With three young boys in our house, reading a book from cover to cover is a rarity. So when I was heading away to a conference recently I took the opportunity to dive into Angela Duckworth’s first book Grit. It was the first book in a long time I read in two long stints and couldn’t put down. The narrative is very well developed and easy to follow whilst diving in and out of research, case studies and anecdotes from spelling bee champions to Olympic swimmers.
Why do naturally talented people frequently fail to reach their potential while other far less gifted individuals go on to achieve amazing things? The secret to outstanding achievement is not talent, but a passionate persistence. In other words, grit.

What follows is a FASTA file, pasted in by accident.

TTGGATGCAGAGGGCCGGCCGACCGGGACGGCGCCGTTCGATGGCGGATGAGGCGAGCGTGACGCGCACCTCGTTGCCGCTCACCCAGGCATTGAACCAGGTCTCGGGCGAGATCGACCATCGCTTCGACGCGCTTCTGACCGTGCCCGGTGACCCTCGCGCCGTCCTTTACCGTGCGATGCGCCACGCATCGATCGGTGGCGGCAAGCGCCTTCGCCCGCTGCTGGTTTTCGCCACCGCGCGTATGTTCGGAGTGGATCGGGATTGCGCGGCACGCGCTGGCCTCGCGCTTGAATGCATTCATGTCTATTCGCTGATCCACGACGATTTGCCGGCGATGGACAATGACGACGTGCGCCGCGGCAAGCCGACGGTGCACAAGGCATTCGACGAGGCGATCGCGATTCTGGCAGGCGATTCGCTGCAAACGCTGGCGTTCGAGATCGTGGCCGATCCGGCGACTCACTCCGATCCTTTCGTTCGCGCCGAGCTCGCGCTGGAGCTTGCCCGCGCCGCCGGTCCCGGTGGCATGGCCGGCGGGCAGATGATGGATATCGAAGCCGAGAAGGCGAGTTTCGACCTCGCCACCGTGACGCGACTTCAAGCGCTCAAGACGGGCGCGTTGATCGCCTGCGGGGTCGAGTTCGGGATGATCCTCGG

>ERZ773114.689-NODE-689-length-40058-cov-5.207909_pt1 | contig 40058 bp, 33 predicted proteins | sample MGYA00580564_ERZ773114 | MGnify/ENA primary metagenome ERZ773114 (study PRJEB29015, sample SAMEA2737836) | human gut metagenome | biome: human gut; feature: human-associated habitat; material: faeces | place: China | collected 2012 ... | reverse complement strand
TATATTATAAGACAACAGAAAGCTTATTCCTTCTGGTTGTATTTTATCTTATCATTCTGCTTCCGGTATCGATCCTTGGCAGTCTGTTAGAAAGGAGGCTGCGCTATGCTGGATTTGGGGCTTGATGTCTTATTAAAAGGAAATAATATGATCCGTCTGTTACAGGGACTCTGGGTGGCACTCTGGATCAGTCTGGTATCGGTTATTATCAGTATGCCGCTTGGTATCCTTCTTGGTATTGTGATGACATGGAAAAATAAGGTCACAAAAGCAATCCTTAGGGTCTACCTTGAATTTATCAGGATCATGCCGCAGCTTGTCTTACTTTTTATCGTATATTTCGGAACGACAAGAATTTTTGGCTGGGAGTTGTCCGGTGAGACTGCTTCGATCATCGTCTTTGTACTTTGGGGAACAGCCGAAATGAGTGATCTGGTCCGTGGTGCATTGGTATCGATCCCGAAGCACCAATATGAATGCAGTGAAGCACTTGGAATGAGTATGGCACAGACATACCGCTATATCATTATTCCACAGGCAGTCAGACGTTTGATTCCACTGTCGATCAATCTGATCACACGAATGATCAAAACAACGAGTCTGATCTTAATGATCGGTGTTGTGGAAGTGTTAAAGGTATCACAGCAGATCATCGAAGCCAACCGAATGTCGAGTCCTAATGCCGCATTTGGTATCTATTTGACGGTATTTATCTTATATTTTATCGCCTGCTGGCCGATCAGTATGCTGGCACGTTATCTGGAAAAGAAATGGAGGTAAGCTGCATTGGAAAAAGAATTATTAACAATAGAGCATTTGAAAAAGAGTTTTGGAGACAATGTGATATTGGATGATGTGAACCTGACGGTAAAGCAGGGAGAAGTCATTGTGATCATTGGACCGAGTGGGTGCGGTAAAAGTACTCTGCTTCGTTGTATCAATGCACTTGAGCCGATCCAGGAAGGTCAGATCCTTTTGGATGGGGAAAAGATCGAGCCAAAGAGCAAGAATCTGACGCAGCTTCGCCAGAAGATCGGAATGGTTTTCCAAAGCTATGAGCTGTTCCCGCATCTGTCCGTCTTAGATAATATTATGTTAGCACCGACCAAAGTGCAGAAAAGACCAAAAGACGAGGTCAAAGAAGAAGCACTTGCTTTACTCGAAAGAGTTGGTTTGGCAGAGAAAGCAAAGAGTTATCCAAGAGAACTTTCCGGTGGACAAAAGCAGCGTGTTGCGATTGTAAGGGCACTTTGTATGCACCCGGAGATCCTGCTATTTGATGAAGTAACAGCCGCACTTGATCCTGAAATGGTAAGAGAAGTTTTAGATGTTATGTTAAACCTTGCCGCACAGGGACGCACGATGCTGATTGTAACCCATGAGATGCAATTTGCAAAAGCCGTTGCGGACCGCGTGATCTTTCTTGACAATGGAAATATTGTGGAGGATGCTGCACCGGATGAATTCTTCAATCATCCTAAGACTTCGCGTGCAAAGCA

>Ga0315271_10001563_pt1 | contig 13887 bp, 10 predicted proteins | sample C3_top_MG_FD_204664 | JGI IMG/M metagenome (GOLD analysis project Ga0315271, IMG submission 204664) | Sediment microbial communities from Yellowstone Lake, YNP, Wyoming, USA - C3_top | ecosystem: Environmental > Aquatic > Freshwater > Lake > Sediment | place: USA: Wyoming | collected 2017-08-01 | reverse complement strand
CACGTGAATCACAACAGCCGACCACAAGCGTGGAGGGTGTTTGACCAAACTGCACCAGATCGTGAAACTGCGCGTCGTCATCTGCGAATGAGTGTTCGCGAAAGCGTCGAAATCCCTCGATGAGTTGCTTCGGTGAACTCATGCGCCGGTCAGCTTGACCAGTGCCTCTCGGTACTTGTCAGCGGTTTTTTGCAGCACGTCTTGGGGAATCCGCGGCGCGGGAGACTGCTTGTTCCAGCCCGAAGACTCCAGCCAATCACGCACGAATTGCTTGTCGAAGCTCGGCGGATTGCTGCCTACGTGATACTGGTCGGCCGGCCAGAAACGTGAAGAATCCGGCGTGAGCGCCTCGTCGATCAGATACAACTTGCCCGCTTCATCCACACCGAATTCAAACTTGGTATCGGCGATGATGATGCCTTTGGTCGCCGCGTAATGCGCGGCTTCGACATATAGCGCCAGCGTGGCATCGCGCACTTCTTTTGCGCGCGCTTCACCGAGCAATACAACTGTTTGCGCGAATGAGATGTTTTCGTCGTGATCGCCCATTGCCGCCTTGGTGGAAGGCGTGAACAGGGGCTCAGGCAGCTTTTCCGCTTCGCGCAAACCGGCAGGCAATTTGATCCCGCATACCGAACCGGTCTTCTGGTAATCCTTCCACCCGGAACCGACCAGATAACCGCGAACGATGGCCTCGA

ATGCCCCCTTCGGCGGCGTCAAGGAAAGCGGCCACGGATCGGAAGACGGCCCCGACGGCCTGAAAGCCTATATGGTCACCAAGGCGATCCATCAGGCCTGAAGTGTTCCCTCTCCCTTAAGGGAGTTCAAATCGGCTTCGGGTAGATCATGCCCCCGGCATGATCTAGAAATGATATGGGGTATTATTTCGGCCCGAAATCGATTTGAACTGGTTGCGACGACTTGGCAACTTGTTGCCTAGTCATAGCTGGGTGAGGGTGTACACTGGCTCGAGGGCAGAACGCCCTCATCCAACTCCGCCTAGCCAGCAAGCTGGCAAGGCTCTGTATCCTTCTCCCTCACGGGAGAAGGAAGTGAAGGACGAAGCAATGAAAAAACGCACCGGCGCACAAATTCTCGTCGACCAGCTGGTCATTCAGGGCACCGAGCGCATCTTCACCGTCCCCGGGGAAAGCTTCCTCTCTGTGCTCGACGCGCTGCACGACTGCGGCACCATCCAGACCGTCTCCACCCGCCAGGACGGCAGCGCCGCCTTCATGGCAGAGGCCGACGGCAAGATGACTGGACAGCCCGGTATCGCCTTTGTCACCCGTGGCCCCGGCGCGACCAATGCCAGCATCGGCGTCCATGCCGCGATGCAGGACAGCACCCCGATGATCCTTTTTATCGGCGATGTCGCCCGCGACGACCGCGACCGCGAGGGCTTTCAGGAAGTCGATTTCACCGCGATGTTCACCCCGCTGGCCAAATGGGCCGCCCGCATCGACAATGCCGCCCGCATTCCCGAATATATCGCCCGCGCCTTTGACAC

Overall, Grit is a profoundly interesting read for anyone working with students and it can help us unpack concepts such as IQ, talent, skill, effort, practice, purpose and perseverance. For students there are some huge misconceptions around the value of talent and what Angela explains as our unconscious bias towards the idea that talent leading to achievement.
Angela’s background itself is an interesting story. She left a high powered career as a consultant with McKinsey to become a teacher and overtime furthered her studies to become a psychologist. Her research ultimately explores why people become successful and the book break this down focusing on the following big ideas.
- the value of effort and how this can develop talents and skills
- how grit can be learned
- how life long interests and passions are triggered
- the value of optimal practice and suffering
You may have spotted her TedTalk back in 2013, which itself is a great preview of the book and something nice to share with students. Hope you find the time to read the book and enjoy as much as I did.